As dean, provost, and president, Jerry expanded MIT's teaching and research programs in health sciences, humanities, and the arts. And he strengthened the Institute's undergraduate educational programs through creative employment of a fund for educational innovation, which had been provided by his close friend Edwin H. Land, the founder of the Polaroid Corporation.
This resource was used in 1970 to enable the late Professor Margaret L. A. MacVicar to start the Undergraduate Research Opportunities Program. This program, now used year after year by approximately three-quarters of the undergraduates at MIT, is widely regarded as the most important educational innovation at the Institute in this half-century.
He sought new ways to bring MIT's expertise in science and engineering to bear on social issues, such as health care, urban decay, mass transportation, and housing. He was instrumental in establishing the MIT Program in Science, Technology, and Society, which focuses on ways in which science and technological and social factors interact to shape modern life. This interdisciplinary program has become a highly respected component of the Institute's academic structure.
In his later years, Jerry was centrally involved, together with Professor Nicholas Negroponte, in the creation of the Program in Media Arts and Sciences and the Media Laboratory, which are housed at MIT in the Jerome and Laya Wiesner Building.
He was deeply committed to the goals of this nation's civil rights movement, and the period of his leadership of MIT produced the greatest progress up to that time in bringing women and minorities to the student body and the faculty.
Jerry served as president until June 30, 1980, when he retired and resumed the title of institute professor, a position reserved for a handful of the Institute's most distinguished faculty, and which he had held from 1962 to 1971.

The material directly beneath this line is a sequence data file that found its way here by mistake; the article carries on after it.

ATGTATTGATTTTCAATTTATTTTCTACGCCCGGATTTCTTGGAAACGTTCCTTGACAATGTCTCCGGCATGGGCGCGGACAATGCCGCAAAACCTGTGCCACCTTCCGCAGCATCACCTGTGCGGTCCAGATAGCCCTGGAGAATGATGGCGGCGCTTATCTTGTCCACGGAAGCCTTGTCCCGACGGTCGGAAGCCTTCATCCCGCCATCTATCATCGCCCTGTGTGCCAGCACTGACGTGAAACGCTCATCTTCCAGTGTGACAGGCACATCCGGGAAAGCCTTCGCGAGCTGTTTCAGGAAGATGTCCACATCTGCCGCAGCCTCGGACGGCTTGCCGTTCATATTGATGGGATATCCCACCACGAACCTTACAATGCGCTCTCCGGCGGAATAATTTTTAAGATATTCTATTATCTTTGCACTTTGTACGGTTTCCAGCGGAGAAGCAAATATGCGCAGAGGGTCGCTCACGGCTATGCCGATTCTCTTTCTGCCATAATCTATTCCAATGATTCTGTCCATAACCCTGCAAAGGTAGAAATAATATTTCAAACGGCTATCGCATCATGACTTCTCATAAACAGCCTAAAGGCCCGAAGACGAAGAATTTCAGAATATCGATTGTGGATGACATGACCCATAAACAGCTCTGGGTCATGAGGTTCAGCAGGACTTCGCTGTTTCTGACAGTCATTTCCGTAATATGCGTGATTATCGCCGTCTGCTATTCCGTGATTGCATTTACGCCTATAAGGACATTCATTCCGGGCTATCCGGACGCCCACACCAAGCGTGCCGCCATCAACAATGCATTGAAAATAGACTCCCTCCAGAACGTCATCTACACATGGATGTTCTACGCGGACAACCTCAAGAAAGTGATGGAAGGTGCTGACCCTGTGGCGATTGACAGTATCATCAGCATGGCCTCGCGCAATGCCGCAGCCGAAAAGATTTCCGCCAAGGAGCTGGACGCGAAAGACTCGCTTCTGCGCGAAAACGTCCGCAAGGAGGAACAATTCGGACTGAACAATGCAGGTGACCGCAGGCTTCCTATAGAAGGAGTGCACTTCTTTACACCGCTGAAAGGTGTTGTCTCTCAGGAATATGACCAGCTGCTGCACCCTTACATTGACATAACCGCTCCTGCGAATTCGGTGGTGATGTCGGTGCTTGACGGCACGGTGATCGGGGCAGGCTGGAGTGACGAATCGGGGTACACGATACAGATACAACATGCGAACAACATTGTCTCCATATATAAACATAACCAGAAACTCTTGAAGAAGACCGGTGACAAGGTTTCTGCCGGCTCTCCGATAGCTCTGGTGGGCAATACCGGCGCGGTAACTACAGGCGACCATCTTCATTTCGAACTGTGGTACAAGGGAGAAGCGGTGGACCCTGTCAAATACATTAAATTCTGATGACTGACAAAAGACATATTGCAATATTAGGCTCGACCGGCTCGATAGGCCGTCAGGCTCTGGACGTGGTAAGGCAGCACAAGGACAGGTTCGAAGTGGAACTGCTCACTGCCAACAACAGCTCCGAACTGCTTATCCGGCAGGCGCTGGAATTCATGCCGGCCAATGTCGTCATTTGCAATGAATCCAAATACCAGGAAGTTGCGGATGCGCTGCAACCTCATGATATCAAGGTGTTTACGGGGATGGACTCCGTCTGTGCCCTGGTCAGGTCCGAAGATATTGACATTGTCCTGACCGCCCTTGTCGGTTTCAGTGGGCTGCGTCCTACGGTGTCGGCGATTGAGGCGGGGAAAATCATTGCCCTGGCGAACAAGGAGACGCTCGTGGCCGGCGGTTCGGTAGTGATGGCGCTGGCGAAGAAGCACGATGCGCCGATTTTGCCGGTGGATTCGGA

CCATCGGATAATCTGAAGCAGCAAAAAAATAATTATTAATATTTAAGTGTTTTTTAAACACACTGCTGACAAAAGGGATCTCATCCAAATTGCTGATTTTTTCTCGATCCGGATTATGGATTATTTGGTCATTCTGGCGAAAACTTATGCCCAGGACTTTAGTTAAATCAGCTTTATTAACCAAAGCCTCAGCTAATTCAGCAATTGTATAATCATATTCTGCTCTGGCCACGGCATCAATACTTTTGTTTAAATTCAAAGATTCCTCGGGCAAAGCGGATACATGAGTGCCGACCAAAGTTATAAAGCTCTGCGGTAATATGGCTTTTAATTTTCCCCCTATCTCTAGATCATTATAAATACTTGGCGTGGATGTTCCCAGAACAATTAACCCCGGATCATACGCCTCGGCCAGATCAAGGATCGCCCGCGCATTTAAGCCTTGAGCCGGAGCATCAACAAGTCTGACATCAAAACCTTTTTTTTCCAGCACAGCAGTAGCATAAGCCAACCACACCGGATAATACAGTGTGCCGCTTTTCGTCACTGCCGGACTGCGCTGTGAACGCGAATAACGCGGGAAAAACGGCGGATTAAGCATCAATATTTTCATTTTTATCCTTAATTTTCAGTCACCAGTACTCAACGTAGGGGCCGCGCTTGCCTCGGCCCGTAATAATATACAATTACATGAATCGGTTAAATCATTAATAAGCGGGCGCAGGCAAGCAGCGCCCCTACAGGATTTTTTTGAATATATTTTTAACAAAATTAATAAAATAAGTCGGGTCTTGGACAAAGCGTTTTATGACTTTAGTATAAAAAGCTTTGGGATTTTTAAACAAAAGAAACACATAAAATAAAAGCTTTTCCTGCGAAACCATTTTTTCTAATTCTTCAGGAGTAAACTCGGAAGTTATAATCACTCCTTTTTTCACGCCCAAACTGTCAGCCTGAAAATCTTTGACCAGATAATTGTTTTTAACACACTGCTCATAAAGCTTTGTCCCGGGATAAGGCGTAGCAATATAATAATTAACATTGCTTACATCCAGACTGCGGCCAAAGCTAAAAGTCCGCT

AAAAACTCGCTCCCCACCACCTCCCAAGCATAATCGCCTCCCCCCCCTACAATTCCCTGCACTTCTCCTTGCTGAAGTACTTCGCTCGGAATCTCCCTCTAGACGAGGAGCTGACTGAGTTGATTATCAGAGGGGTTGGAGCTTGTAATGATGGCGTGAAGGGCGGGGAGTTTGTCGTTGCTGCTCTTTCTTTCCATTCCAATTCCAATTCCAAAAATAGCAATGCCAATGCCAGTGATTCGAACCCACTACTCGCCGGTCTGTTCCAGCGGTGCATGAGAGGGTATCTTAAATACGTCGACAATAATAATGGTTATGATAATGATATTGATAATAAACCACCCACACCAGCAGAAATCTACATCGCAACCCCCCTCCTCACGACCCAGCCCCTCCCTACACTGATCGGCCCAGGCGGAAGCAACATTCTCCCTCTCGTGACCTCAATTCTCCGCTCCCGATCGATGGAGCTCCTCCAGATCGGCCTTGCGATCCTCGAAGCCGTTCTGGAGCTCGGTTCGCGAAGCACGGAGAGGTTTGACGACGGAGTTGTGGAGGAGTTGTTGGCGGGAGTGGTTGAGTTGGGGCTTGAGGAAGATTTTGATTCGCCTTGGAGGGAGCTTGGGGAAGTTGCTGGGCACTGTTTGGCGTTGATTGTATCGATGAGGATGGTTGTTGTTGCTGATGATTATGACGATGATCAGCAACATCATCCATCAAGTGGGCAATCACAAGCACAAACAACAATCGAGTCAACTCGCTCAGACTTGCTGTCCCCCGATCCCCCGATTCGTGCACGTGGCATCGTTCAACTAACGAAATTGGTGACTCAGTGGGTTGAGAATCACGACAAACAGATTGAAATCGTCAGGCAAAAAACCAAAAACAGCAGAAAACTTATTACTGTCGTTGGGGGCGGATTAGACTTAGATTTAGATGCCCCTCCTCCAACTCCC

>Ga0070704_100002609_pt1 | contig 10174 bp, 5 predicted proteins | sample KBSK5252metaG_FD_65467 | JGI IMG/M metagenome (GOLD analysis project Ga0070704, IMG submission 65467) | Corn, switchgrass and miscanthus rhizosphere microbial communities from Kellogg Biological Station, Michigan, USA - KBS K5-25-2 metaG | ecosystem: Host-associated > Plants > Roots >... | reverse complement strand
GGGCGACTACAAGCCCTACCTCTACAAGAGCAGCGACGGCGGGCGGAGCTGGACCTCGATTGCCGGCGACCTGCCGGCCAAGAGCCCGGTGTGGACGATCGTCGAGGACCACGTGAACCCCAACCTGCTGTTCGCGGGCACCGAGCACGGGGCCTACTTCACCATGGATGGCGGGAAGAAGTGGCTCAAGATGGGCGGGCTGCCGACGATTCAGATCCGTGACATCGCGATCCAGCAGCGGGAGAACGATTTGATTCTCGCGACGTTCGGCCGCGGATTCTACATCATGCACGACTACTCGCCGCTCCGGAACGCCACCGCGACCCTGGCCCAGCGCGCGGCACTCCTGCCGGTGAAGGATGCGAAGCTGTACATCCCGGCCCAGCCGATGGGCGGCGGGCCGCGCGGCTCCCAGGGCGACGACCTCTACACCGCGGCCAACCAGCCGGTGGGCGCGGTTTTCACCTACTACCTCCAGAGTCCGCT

Paul Gray summed up the influence of Jerry's leadership of MIT in this way: "This special place has benefitted beyond acknowledgment from his fierce belief in the value of racial, ethnic, and gender diversity in this community, from his insistence on intellectual quality in our programs, and from his vision of the ways in which science and technology and the arts and humanities reinforce each other."
Laya Wiesner (1918-98) was an important partner in these latter areas in particular. She provided the inspiration and leadership for the MIT Workshop on Women in Technology that took place in May 1973 with grants from the Carnegie Corporation, the GE Foundation, and the Alfred P. Sloan Foundation. This led to the WITS Project (Women in Technology and Science), a program that recruited MIT faculty members and engineers and scientists from Massachusetts industry to speak to high school students on science and technology careers. Subsequently, the project worked intensively with Boston schools to foster minority participation in scientific and technical education endeavors.
In civil rights Laya's activities covered much ground, but two of them bear special mention. She was one of the original organizers of METCO, a system for busing black students from Boston to schools in the more affluent suburbs. She was one of a group of women from around the country who went to Mississippi in the 1960s to observe and report on voter registration activities in that state. They hoped that their presence would lessen the danger of police violence, and it did.
Starting in about 1970 a progressive muscular disease polymyositis began to seriously affect Laya's ability to travel and even to move around. At the time of Jerry's death she was already confined to a wheel chair, but she continued to maintain a lively interest in her family and in world and public affairs. When Laya died in September 1998, Catherine M. Stratton, widow of MIT's eleventh president, Julius, said: "Laya Wiesner was a remarkable woman with an indomitable spirit. She was incredibly courageous, allocating her energy to the causes which mattered most to her--civil rights, mentoring MIT women students in the fields of science and engineering, and being a sparkling, creative partner to her husband."
MIT was not the only institution to benefit from Jerry's special talents. Throughout his career, Jerry was active in community affairs and was a frequent advisor to public and private agencies, foundations, educational institutions, and industry. The following recollection by Ruth Adams (first director of the MacArthur Foundation's Peace and Security Program from 1984 to 1994) describes the range of Jerry's activities and contributions as a member of the board of the MacArthur Foundation:
The John D. and Catherine T. MacArthur Foundation was created in l978. Its founder, John D. MacArthur, bequeathed his large estate to the foundation without specifying its purposes. A year later five members were added to the originally narrow corporate board of the Foundation, among them was Wiesner. This fortuitously brought together a foundation in search of a comprehensive vision of its larger purposes and a man who would supply one.